Most recently, the Administration has sought to avoid its obligations under the War Powers Resolution by making the incredible assertion that U.S. military operations in Libya do not constitute hostilities. Even some prominent supporters of the war have refused to accept this claim.
The Administration’s own description of the operations in Libya underscores the fallacy of this position. U.S. warplanes have reportedly struck Libya air defenses some sixty times since NATO assumed the lead role in the Libya campaign. Predator drones reportedly have fired missiles on some 30 occasions. Most significantly, the broader range of airstrikes being carried out by other NATO forces depend on the essential support functions provided by the United States.
The War Powers Resolution required the President to terminate the introduction of U.S. forces into hostilities in Libya on May 20, sixty days after he notified Congress of the commencement of the operation. The Administration declined to offer any explanation of its view that U.S. forces were not engaged in hostilities in Libya until nearly a month later, on June 15. Even at that point, the Administration’s explanation was limited to four perfunctory sentences in a 32-page report on the Libya operations.
Administration analysis focuses on the question of whether U.S. casualties are likely to occur, thereby minimizing other considerations relevant to the use of force. If this definition of hostilities were accepted, Presidents would have significant scope to conduct warfare through remote means such as missiles and drones. It would deny Congress a say in other questions implicated in decisions to go to war, including the war’s impact on U.S. strategic interests, on our relations with other countries, and on our ability to meet competing national security priorities.
The Administration’s report also implies that because allied nations are flying most of the missions over Libya, the U.S. operations are not significant enough to require Congressional authorization. This characterization underplays the centrality of the U.S. contribution to the NATO operations in Libya. We are contributing 70 percent of the coalition’s intelligence capabilities and the majority of its refueling assets. The fact that we are leaving most of the shooting to other countries does not mean that the United States is not involved in acts of war. If the United States encountered persons performing similar activities in support of al Qaeda or Taliban operations, we certainly would deem them to be participating in hostilities against us. Moreover, the language of the War Powers Resolution clearly encompasses the kinds of operations U.S. military forces are performing in support of other NATO countries.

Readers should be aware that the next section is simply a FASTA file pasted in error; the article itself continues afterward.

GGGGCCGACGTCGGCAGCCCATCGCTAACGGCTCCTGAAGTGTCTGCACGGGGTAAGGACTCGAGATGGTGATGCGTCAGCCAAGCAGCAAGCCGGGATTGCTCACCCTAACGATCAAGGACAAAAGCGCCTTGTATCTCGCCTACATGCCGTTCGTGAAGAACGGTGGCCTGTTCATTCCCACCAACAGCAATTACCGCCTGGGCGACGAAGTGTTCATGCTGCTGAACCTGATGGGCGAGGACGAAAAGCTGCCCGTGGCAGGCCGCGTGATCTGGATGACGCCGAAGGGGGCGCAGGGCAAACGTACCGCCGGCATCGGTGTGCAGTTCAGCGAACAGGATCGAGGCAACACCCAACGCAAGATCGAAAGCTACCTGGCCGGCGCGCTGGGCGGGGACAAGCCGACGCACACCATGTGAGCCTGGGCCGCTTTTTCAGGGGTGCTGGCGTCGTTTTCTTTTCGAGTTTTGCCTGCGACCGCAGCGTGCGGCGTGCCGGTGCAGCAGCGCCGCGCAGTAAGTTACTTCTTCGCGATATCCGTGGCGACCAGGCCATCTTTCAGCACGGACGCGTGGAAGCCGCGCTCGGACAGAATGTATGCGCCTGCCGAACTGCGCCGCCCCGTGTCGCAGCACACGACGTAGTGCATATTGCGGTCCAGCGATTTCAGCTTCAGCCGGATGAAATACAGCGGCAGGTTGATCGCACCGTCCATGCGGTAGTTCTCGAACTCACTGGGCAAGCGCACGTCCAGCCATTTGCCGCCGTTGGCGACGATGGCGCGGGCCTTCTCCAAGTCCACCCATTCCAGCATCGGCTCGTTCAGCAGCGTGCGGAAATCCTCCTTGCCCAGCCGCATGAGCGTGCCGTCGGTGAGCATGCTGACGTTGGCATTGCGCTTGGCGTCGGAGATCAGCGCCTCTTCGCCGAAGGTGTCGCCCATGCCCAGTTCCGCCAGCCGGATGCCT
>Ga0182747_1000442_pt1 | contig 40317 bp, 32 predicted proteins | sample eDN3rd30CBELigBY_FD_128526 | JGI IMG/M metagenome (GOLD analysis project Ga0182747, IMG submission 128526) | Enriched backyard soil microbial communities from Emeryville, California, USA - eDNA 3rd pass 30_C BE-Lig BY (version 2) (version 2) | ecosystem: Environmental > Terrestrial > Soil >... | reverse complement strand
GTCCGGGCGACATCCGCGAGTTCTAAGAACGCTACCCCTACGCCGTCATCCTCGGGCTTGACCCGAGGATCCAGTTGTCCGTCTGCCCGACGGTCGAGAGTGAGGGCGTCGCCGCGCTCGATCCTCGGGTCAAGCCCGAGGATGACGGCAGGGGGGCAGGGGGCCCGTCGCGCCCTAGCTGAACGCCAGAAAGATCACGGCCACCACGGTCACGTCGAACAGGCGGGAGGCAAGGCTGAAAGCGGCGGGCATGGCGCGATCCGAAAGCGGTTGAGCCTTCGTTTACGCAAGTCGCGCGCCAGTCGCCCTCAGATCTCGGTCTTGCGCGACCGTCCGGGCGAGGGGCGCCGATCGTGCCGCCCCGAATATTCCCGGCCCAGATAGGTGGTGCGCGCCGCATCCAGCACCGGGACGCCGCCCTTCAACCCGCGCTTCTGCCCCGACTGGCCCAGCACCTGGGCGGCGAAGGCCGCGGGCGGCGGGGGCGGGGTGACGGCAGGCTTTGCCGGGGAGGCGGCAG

These concerns are compounded by indications that the Administration’s legal position was the result of a disputed decision process. According to press reports, the President made the decision to adopt this position without the Department of Justice having the opportunity to develop a unified legal opinion. It is regrettable that the Administration has refused our requests to make witnesses from the Departments of Defense and Justice available for today’s hearing.
Finally, one would expect the Administration to be fully forthcoming on consultations about Libya to compensate, in some measure, for the lack of Congressional authorization for the war. Although consultations in no way substitute for formal authorization – a view corroborated in the legal scholarship of Mr. Koh -- they serve a vital purpose in unifying the government and providing Congress with a basis for decision making on the war. For the most part, for example, the Clinton Administration and President Clinton, himself, consulted meaningfully with Congress during the U.S. intervention in the Balkans.
In sharp contrast, the Obama Administration’s efforts to consult with Congress have been perfunctory, incomplete, and dismissive of reasonable requests. This Committee alone has experienced at least three occasions when briefings were canceled or relevant witnesses were denied without explanation. As Senator Corker has pointed out, very basic questions about the operation have gone unanswered. Deputy Secretary of State Steinberg declined to address certain questions on the basis that they could only be answered by the military, and yet the Administration has refused to provide the Committee with Defense Department witnesses. This inexplicable behavior contributes to the damage that the Libya precedent might create in the future.
I do not doubt that President Obama elected to launch this war because of altruistic impulses. But that does not make the U.S. intervention in Libya any less of a war of election. Nor does the fig leaf that American pilots are flying a minority of the missions within the coalition justify the contention that we are not engaged in hostilities, especially since U.S. participation enables most of the operations underway.
The President does not have the authority to substitute his judgment for Constitutional process when there is no emergency that threatens the United States and our vital interests. The world is full of examples of local and regional violence, to which the U.S. military could be applied for some altruistic purpose. Under the Constitution, the Congress is vested with the authority to determine which, if any, of these circumstances justify the consequences of American military intervention. I thank the Chairman.